Treating Wastewater for the Good of the Nation
January 24 | Kathmandu
Globally, almost 70% waste water, from households and factories, is discharged directly to natural water resources or used by the people without being properly treated. The release of such polluted water to the environment, not only increases infections and diseases, but also increases antimicrobial resistance – where pathogens in the environment can become resistant to antibiotics as water bodies are also being polluted with antibiotic residues.
This is also becoming a great threat to public health in Nepal.
To protect environment and public health from exposure of toxic pollutants, stakeholders in Nepal are suggesting that wastewater discharged to be treated at a certain level of standard in treatment plants.
“This standard will not only protect the well-known rich water resources of Nepal, but preserve the aquatic ecology, enhance reusing and recycling of treated wastewater for other usage such as irrigation and soil conditioning (with fertilizers), and flourish the tourism industry”, states Dr. Md Khurshid Alam Hyder, Public Health Administrator, at World Health Organization, Country Office for Nepal (WCO Nepal). He also added, the historical and religious importance of the Holy Rivers, Bagmati and Bishnumati, needs to be clean.
The good news is that a technical working group (TWG) has been formed under the leadership of the Department of Water Supply and Sewerage Management (DWSSM) including important stakeholders like the Ministry of Forests and Environment, Ministry of Water Supply, Nepal Bureau of Standards and Metrology, academia, local bodies, and UN organizations, to advise on effluent standards - standards to which wastewater must be treated to maintain acceptable quality – for Nepal. WCO Nepal and UN Habitat were the major supporting partners for the entire process.
“These domestic wastewater standards, when implemented and enforced, will be a milestone to protect the water environment and indirectly to achieve safe drinking water and achieve our targets of Sustainable Development Goals” states Dr. Sudan Panthi, National Professional Office, Environment Unit, WCO Nepal.
Sustainable Development Goal (SDG) 6 states that access to safe water and sanitation, and sound management of freshwater ecosystems, are essential to human health, environmental sustainability, and economic prosperity. SDG Target 6.3 specifically states that by 2030, every country should improve water quality by reducing pollution, eliminating dumping, minimizing the release of hazardous chemicals and materials - halving the proportion of untreated wastewater, and increasing recycling and safe reuse.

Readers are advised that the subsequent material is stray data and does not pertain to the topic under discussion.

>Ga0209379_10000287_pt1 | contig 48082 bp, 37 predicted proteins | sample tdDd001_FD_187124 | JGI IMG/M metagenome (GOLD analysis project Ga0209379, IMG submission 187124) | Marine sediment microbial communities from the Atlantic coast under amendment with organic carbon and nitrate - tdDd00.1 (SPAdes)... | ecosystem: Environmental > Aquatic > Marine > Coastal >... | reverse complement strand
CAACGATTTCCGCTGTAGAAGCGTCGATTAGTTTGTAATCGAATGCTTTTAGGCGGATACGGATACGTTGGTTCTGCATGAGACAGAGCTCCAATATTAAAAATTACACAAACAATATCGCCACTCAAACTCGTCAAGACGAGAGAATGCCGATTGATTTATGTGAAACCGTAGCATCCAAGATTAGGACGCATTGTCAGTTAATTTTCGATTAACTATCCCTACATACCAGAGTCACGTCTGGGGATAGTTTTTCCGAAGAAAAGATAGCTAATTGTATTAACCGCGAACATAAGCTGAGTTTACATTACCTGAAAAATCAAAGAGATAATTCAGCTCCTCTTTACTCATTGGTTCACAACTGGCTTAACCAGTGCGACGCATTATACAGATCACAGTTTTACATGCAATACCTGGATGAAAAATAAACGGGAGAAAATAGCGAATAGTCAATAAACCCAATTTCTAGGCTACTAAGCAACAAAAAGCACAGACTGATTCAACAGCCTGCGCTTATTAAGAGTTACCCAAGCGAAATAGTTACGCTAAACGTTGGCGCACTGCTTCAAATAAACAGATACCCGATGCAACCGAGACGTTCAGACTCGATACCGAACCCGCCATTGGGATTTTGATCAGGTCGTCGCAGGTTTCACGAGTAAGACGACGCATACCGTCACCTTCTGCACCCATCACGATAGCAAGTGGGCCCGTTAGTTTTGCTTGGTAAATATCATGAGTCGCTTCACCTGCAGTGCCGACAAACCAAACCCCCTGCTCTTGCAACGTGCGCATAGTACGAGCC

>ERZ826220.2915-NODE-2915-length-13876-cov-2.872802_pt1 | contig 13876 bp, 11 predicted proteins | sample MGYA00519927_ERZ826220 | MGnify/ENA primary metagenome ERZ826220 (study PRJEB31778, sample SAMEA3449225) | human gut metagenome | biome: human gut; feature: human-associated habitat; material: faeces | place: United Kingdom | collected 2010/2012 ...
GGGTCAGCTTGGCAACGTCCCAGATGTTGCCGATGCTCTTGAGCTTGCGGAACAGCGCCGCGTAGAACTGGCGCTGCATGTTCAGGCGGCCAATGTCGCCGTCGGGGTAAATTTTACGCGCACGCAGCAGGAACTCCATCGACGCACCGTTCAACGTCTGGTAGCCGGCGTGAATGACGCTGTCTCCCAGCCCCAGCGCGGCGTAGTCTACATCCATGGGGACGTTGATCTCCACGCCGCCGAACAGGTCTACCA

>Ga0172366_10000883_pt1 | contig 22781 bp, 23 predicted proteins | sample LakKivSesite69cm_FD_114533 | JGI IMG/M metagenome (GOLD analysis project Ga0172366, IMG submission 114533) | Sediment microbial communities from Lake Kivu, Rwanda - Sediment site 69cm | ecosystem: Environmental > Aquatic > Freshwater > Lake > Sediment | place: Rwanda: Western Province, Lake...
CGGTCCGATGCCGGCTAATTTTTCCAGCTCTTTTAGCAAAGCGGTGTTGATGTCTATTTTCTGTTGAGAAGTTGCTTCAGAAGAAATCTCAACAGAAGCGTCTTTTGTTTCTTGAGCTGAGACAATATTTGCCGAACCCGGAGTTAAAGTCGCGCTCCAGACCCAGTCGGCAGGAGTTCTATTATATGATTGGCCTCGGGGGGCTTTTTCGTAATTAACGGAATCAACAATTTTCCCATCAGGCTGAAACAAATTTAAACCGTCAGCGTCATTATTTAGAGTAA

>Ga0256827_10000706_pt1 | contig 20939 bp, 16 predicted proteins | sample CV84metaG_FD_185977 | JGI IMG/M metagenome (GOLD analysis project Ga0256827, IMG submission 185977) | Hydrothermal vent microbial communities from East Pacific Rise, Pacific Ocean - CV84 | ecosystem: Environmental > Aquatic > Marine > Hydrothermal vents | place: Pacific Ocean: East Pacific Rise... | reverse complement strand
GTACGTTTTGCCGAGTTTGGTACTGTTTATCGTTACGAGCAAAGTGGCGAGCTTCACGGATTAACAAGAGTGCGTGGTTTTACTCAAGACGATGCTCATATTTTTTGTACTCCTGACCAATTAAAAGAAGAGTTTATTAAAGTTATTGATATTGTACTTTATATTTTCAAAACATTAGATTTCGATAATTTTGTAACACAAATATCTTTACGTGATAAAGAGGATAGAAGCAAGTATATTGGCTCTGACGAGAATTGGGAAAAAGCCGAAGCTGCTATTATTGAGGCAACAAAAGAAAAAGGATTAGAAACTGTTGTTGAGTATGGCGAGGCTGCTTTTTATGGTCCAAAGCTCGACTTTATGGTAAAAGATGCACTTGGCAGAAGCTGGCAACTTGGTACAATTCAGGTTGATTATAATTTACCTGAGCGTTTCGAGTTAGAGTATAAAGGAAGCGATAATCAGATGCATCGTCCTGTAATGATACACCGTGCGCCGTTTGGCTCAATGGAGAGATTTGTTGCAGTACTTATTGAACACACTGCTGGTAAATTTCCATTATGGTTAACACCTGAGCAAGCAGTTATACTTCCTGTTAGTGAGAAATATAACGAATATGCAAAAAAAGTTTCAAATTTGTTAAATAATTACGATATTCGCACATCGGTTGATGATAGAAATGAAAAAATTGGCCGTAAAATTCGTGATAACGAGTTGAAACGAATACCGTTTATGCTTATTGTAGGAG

It has been a slow process. “It took almost 150 years for some countries to set such standards, with a lot of trial and error, false starts, and dead ends”, states Rajendra Bhattarai, WEF Fellow America-Nepal Clean Water Foundation at a TWG meeting, with 60 stakeholders representing all levels of government and various organizations, held on January 24.
Now, Nepal with political and public support can move ahead with examples from the best, while providing more encouragement towards national research and innovation.
Any new standards will need to include many, important parameters such as which pollutants to remove, and which useful by-products to be utilized for good use.
In a recent meeting held on January 24, the TWG evaluated the existing treatment technologies to decide what is practicable and sustainable for Nepal, given local laws and regulations, examples from other countries, and relevant WHO guidelines.
Additionally, the TWG discussed the roles and responsibilities of all stakeholders, emphasizing the advantage of a public-private partnership, ownership by the local government and communities, and stringent monitoring by DoE.
The proposed standard on effluents will be presented to the Government of Nepal for approval. “Newton stated that unless there is an external force, a thing will not move”, stated Mr. Gajendra Kumar Thakur, Secretary at Ministry of Water Supply addressing the TWG meeting in his opening remark, “Money is not an issue to connect all houses with such a system all the time. We have the money, and we have new partnerships, even with Bill and Melinda Gates Foundation. This is the push, and we must move.”